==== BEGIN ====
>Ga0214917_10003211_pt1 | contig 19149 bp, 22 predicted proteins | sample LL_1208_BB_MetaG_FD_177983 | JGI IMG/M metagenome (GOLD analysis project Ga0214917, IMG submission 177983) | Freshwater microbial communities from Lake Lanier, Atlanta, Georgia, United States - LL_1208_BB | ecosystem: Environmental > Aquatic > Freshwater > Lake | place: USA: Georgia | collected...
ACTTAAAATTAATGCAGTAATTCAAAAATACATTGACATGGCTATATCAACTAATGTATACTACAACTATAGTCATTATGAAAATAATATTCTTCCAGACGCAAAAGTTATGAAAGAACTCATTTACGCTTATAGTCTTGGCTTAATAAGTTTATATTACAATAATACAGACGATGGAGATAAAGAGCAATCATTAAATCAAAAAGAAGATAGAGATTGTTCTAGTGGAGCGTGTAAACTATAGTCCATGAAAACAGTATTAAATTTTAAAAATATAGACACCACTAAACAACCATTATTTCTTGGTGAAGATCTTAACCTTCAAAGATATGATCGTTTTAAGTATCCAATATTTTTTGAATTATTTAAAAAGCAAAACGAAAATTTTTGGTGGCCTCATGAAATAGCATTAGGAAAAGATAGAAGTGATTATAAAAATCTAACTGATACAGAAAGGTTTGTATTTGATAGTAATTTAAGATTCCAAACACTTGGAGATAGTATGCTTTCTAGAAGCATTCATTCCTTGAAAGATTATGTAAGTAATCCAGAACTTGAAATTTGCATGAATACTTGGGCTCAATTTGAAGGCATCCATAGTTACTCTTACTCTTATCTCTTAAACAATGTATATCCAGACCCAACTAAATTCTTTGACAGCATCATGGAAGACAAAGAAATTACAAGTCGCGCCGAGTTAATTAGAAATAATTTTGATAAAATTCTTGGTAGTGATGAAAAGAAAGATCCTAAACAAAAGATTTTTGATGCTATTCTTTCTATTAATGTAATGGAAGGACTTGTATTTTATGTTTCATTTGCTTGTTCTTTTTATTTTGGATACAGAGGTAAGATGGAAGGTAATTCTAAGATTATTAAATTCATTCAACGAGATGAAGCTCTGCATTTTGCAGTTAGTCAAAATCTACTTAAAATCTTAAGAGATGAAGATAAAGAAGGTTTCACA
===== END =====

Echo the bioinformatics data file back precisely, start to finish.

>Ga0214917_10003211_pt1 | contig 19149 bp, 22 predicted proteins | sample LL_1208_BB_MetaG_FD_177983 | JGI IMG/M metagenome (GOLD analysis project Ga0214917, IMG submission 177983) | Freshwater microbial communities from Lake Lanier, Atlanta, Georgia, United States - LL_1208_BB | ecosystem: Environmental > Aquatic > Freshwater > Lake | place: USA: Georgia | collected...
ACTTAAAATTAATGCAGTAATTCAAAAATACATTGACATGGCTATATCAACTAATGTATACTACAACTATAGTCATTATGAAAATAATATTCTTCCAGACGCAAAAGTTATGAAAGAACTCATTTACGCTTATAGTCTTGGCTTAATAAGTTTATATTACAATAATACAGACGATGGAGATAAAGAGCAATCATTAAATCAAAAAGAAGATAGAGATTGTTCTAGTGGAGCGTGTAAACTATAGTCCATGAAAACAGTATTAAATTTTAAAAATATAGACACCACTAAACAACCATTATTTCTTGGTGAAGATCTTAACCTTCAAAGATATGATCGTTTTAAGTATCCAATATTTTTTGAATTATTTAAAAAGCAAAACGAAAATTTTTGGTGGCCTCATGAAATAGCATTAGGAAAAGATAGAAGTGATTATAAAAATCTAACTGATACAGAAAGGTTTGTATTTGATAGTAATTTAAGATTCCAAACACTTGGAGATAGTATGCTTTCTAGAAGCATTCATTCCTTGAAAGATTATGTAAGTAATCCAGAACTTGAAATTTGCATGAATACTTGGGCTCAATTTGAAGGCATCCATAGTTACTCTTACTCTTATCTCTTAAACAATGTATATCCAGACCCAACTAAATTCTTTGACAGCATCATGGAAGACAAAGAAATTACAAGTCGCGCCGAGTTAATTAGAAATAATTTTGATAAAATTCTTGGTAGTGATGAAAAGAAAGATCCTAAACAAAAGATTTTTGATGCTATTCTTTCTATTAATGTAATGGAAGGACTTGTATTTTATGTTTCATTTGCTTGTTCTTTTTATTTTGGATACAGAGGTAAGATGGAAGGTAATTCTAAGATTATTAAATTCATTCAACGAGATGAAGCTCTGCATTTTGCAGTTAGTCAAAATCTACTTAAAATCTTAAGAGATGAAGATAAAGAAGGTTTCACA